Saturday, 4 June 2011

Referism- Multiple or Weighted Votes

I've posted before about Referism, Richard North's excellent idea to return power to the individual from the politicians. I'm in favour of it but .... today's post proposes a system of weighted votes intended to balance out the wishes of those who benefit from government expenditure in favour of those who pay most in.

Dr North proposes that voters would have up to ten votes, depending on their marital status, children, payment of income tax, business ownership, education, voluntary work, age etc. Presumably, this would ensure that proponents of big government, tax and spend, progressive taxation as a tool for economic redistribution would be dwarfed by small businessmen and women eager to pare away every last penny of public expenditure to the minimum. Unfortunately, I can think of at least a dozen people off the top of my head who would qualify for ten votes who depend solely on contract work from the Civil Service for their livelihoods. I, on the other hand, in my present circumstances, would be stuck with one vote. And I consider that government spending ought to be reduced and spent more wisely.

Better than giving extra votes is a requirement that prospective voters are able to demonstrate a basic understanding of public finances and the concept of difficult choices. A quick, thirty question multiple choice paper marked by computer would soon separate fiscal realists from Cameroon "I'm borrowing money for foreign aid 'cos of Sir Bob" on the one hand and "free market" capitalist skinflints who object to paying for streetlights they don't actually use on the other. The questions would be set at a commonsense level that anyone who kept abreast of current affairs could pass without preparation, but training courses in English, Welsh and BSL only plus internet pages would be available for those uncertain to brush up their civics. Better decisions are made when better information is available.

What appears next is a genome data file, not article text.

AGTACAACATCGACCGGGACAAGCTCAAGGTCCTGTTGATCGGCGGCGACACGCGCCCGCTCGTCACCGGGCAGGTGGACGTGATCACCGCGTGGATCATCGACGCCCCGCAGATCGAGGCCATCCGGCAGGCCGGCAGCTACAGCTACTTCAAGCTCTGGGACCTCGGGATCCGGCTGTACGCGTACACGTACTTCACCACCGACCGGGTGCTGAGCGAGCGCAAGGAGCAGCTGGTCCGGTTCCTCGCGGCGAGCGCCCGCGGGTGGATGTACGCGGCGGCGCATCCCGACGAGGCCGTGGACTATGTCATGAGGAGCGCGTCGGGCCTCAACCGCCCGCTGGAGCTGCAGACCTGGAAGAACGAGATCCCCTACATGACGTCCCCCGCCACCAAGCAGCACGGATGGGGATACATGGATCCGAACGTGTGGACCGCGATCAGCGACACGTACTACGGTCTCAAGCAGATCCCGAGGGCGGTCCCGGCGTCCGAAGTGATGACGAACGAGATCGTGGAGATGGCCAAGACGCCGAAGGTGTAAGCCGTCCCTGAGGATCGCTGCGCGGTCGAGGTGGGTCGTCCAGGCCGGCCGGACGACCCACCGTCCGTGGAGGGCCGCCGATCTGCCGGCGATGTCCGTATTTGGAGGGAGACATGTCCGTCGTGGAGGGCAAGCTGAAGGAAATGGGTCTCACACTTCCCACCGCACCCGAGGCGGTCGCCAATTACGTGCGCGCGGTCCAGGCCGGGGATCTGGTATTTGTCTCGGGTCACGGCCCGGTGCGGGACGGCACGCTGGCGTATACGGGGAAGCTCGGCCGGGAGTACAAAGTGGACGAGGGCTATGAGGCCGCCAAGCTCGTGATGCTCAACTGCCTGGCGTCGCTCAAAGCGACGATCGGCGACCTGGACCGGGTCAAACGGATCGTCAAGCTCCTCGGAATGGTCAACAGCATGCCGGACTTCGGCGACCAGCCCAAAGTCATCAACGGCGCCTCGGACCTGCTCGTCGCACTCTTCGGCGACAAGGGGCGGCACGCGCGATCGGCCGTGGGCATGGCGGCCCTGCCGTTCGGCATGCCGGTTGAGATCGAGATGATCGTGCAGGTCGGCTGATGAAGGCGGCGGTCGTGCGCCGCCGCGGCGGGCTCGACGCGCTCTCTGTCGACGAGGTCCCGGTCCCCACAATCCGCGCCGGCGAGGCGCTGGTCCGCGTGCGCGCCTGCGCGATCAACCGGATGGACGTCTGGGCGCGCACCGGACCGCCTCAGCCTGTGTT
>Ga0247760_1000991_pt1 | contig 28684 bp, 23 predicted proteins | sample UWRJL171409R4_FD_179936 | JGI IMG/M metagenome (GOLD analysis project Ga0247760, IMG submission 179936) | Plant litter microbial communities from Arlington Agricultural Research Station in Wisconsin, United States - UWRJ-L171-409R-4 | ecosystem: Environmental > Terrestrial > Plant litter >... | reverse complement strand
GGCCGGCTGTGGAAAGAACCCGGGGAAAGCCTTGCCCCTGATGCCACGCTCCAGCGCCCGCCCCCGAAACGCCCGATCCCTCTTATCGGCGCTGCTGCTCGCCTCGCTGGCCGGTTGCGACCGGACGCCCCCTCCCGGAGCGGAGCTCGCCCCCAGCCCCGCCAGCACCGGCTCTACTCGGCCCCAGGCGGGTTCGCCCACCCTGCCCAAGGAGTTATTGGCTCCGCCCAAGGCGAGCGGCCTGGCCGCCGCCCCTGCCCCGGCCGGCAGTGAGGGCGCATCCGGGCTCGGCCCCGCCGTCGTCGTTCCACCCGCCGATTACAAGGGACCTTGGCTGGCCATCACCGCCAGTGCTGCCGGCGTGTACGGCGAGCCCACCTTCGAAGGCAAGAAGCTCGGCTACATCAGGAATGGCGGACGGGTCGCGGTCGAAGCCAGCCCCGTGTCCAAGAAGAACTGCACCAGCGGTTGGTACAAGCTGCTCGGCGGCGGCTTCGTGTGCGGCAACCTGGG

We would therefore retain the one-person-one-vote system demanded by the Chartists that works simply enough.  Adopting a multiple or weighted vote system would be too difficult for local authorities to administer (my annual registration form for the electoral roll was received but not inputted onto the system a few years ago, causing me to lose my right to vote in the Council election that year despite my circumstances being the same as the previous year when I was on the roll) and to open to gerrymandering, fraud and fixing. As Josef Stalin said "It's not how many votes that counts, it's who counts the votes."

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